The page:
I look at Cindy, who has now rested the back of her head in the water and is looking up at the leaves on the bough of the fig tree that hangs across the pool. Cindy seems to prefer this cold much more than me, being able to enter and dive under immediately, apparently feeling no shock or pain. Before my extensive conditioning of daily cold showers, I would reluctantly sink into the cold with my hands involuntarily clasped together in prayer as I faced the white marble state of Guanyin at the base of the fig tree. The prayer position was just my body’s way of hopelessly trying to stay warm.
As the cold penetrates my bones, I look up the bank into the lush green foliage. Everything seems to be more vibrant than usual, as if it is all alive. The whole forest is breathing. There is no me in this pool or in this world. There is only the world, which breathes together with invigorating life.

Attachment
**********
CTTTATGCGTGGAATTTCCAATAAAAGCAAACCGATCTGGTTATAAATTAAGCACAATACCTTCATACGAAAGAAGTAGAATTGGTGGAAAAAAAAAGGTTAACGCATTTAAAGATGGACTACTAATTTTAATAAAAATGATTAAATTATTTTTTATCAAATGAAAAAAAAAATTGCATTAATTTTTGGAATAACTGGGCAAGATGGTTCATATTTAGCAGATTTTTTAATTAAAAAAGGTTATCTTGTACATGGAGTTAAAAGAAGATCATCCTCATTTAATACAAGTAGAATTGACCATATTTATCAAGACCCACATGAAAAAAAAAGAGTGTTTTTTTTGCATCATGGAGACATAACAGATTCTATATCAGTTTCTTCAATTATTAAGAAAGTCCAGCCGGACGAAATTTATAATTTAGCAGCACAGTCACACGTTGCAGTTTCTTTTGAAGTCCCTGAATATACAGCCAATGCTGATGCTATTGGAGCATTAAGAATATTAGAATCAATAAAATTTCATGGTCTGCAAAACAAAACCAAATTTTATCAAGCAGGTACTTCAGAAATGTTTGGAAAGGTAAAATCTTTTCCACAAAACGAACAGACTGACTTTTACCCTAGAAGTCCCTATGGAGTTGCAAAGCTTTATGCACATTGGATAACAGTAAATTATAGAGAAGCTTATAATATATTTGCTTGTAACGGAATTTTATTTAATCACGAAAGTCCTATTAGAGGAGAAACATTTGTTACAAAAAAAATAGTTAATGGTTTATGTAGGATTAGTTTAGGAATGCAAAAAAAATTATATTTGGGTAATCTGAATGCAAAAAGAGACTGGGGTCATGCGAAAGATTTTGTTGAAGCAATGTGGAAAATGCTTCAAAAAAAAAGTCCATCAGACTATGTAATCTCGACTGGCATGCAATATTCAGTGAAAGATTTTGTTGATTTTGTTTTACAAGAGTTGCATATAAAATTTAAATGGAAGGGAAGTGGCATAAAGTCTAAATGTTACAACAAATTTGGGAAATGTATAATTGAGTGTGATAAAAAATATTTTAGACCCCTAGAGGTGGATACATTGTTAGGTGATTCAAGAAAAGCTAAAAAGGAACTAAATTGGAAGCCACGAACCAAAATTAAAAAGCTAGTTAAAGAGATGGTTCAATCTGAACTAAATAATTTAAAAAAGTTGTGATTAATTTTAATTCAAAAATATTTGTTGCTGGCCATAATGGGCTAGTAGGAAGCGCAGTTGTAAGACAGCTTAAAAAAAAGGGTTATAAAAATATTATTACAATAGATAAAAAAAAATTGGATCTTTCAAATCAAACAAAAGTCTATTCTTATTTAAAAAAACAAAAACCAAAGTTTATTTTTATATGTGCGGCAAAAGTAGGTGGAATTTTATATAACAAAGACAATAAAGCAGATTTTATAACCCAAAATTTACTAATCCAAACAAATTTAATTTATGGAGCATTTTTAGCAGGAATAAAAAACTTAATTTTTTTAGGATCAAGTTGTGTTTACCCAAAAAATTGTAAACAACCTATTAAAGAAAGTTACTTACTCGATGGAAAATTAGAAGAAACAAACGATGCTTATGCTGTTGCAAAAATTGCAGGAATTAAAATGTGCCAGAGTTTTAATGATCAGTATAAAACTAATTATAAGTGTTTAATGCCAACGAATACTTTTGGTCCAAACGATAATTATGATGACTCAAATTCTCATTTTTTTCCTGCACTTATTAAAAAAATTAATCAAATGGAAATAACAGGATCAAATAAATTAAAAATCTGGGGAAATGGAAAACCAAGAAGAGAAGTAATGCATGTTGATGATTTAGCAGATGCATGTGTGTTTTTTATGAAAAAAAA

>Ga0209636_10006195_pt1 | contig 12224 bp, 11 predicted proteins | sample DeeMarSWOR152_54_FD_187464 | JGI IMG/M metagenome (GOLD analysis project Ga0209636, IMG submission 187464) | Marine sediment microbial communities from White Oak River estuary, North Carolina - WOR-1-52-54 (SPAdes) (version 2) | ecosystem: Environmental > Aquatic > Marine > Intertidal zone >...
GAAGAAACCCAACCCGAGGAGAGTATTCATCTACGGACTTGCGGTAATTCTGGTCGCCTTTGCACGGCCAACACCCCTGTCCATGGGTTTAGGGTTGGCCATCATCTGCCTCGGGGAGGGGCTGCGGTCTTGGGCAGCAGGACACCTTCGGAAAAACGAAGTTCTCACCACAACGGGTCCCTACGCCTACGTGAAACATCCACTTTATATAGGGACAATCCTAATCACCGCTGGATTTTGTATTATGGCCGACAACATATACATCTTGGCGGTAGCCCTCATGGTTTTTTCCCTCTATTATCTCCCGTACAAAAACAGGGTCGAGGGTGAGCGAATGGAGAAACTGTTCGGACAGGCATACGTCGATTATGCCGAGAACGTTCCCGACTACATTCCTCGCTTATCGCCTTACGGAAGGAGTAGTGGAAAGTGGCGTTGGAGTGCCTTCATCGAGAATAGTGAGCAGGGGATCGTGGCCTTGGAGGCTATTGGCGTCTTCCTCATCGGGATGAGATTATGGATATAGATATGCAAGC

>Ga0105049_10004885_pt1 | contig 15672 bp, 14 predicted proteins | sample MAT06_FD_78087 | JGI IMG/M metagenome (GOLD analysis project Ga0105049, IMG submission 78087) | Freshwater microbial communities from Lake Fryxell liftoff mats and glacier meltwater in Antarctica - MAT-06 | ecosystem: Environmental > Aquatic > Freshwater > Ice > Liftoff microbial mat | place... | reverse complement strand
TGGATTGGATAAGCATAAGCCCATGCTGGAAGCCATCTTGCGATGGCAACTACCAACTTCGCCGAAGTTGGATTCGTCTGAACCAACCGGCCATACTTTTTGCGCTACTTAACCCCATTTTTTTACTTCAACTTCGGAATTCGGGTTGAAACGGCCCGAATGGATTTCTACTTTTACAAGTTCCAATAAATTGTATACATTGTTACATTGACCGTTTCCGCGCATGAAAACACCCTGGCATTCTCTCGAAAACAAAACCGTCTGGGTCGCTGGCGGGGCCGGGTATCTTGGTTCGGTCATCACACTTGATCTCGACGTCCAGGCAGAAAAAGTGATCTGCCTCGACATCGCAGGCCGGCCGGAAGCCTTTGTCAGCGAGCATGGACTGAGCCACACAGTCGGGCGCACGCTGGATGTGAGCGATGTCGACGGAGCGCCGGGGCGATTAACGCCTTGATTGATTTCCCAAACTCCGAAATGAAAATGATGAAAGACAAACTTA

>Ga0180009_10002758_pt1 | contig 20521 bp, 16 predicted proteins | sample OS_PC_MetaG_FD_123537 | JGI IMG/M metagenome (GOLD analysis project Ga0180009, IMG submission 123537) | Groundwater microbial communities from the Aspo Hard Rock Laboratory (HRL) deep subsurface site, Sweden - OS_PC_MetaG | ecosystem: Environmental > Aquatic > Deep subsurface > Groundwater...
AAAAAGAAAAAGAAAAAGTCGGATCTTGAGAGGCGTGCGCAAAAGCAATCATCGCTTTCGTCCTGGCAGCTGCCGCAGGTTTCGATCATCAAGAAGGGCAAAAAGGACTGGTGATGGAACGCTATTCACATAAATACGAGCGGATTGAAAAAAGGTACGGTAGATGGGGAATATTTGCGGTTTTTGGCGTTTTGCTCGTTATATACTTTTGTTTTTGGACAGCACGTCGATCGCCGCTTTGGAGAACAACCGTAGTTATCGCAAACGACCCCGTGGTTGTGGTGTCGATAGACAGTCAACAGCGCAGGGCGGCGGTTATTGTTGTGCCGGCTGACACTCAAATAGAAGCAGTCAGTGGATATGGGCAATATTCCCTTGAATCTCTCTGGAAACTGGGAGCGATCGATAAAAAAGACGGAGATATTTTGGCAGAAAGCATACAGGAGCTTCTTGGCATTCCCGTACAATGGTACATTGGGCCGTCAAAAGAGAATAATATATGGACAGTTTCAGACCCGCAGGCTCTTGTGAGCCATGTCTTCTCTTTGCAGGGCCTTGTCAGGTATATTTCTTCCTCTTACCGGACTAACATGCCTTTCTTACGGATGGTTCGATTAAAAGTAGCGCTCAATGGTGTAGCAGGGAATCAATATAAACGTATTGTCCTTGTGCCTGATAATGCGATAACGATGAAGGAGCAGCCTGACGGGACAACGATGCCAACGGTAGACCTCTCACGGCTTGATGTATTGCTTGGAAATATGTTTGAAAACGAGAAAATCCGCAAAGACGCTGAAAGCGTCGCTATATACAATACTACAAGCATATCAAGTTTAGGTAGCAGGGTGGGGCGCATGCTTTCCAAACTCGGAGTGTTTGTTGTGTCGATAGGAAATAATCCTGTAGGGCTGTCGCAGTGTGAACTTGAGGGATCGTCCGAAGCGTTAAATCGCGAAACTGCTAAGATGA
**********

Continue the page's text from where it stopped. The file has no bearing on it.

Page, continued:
Cindy and I like to cycle back and forth between these pools, from hot to cold and back again. This cycle of extremes is a lesson in loss, a visceral metaphor for change. We cycle and there is change and we resist and then we surrender and enjoy. There is enjoyment in this surrender to change, in this surrender to the process. No phones, no talking; nothing to do but surrender.
Japanese swords are made by repeatedly folding and hammering the metal to align its crystals and create a sharp edge, but this makes the sword brittle and liable to shatter on impact. The cycles of hammering are interspersed with cycles of slow heating and cooling, called annealing, which allows the accumulated and stored stresses to be released as the hardening process is integrated at the atomic level.
Cindy and I come here to anneal from the forces in life that shape us, from the hammering that started when we were very small. Here we gradually integrate all of those experiences so that we can not only be sharp and effective in life, but also resilient.